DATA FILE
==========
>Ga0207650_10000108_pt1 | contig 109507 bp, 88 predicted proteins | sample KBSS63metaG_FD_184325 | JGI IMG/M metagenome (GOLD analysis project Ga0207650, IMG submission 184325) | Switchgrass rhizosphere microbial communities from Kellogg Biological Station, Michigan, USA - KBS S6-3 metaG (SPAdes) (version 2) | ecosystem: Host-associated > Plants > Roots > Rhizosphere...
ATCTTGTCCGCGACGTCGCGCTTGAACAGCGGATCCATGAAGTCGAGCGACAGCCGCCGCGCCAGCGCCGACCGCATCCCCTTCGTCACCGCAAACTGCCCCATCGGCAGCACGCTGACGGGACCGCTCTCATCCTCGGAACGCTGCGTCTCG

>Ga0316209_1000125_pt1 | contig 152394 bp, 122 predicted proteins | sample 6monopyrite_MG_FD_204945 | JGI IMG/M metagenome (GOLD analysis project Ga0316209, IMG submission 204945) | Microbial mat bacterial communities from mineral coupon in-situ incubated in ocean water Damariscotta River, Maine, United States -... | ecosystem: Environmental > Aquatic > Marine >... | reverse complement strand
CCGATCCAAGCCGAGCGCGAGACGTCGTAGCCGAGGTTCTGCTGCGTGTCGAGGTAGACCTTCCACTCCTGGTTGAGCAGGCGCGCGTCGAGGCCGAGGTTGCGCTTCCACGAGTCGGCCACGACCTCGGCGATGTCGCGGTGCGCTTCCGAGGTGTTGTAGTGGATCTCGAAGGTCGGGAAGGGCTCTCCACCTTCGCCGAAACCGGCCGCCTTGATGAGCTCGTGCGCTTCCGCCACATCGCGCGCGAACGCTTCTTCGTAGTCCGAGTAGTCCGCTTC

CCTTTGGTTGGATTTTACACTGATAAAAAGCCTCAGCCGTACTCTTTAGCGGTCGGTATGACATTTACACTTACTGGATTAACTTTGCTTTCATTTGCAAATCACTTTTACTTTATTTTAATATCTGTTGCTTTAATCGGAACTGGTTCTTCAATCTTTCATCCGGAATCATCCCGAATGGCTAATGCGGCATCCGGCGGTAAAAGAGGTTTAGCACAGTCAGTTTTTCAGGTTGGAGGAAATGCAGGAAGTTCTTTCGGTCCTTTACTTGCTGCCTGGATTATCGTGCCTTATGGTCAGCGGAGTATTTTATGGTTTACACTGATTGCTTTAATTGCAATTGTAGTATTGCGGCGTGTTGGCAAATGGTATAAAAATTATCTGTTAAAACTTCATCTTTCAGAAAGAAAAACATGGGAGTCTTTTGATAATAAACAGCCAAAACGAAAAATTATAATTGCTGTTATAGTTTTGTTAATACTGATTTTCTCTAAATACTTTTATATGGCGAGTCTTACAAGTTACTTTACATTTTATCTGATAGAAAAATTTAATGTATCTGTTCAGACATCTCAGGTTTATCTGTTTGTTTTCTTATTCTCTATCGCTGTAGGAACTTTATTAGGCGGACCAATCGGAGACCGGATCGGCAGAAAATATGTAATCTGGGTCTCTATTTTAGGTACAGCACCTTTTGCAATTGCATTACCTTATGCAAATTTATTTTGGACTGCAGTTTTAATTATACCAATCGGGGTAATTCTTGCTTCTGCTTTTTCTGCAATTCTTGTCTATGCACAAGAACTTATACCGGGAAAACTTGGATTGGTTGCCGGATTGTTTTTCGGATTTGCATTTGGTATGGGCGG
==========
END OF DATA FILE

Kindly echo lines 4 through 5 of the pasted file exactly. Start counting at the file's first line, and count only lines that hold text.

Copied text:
CCGATCCAAGCCGAGCGCGAGACGTCGTAGCCGAGGTTCTGCTGCGTGTCGAGGTAGACCTTCCACTCCTGGTTGAGCAGGCGCGCGTCGAGGCCGAGGTTGCGCTTCCACGAGTCGGCCACGACCTCGGCGATGTCGCGGTGCGCTTCCGAGGTGTTGTAGTGGATCTCGAAGGTCGGGAAGGGCTCTCCACCTTCGCCGAAACCGGCCGCCTTGATGAGCTCGTGCGCTTCCGCCACATCGCGCGCGAACGCTTCTTCGTAGTCCGAGTAGTCCGCTTC

CCTTTGGTTGGATTTTACACTGATAAAAAGCCTCAGCCGTACTCTTTAGCGGTCGGTATGACATTTACACTTACTGGATTAACTTTGCTTTCATTTGCAAATCACTTTTACTTTATTTTAATATCTGTTGCTTTAATCGGAACTGGTTCTTCAATCTTTCATCCGGAATCATCCCGAATGGCTAATGCGGCATCCGGCGGTAAAAGAGGTTTAGCACAGTCAGTTTTTCAGGTTGGAGGAAATGCAGGAAGTTCTTTCGGTCCTTTACTTGCTGCCTGGATTATCGTGCCTTATGGTCAGCGGAGTATTTTATGGTTTACACTGATTGCTTTAATTGCAATTGTAGTATTGCGGCGTGTTGGCAAATGGTATAAAAATTATCTGTTAAAACTTCATCTTTCAGAAAGAAAAACATGGGAGTCTTTTGATAATAAACAGCCAAAACGAAAAATTATAATTGCTGTTATAGTTTTGTTAATACTGATTTTCTCTAAATACTTTTATATGGCGAGTCTTACAAGTTACTTTACATTTTATCTGATAGAAAAATTTAATGTATCTGTTCAGACATCTCAGGTTTATCTGTTTGTTTTCTTATTCTCTATCGCTGTAGGAACTTTATTAGGCGGACCAATCGGAGACCGGATCGGCAGAAAATATGTAATCTGGGTCTCTATTTTAGGTACAGCACCTTTTGCAATTGCATTACCTTATGCAAATTTATTTTGGACTGCAGTTTTAATTATACCAATCGGGGTAATTCTTGCTTCTGCTTTTTCTGCAATTCTTGTCTATGCACAAGAACTTATACCGGGAAAACTTGGATTGGTTGCCGGATTGTTTTTCGGATTTGCATTTGGTATGGGCGG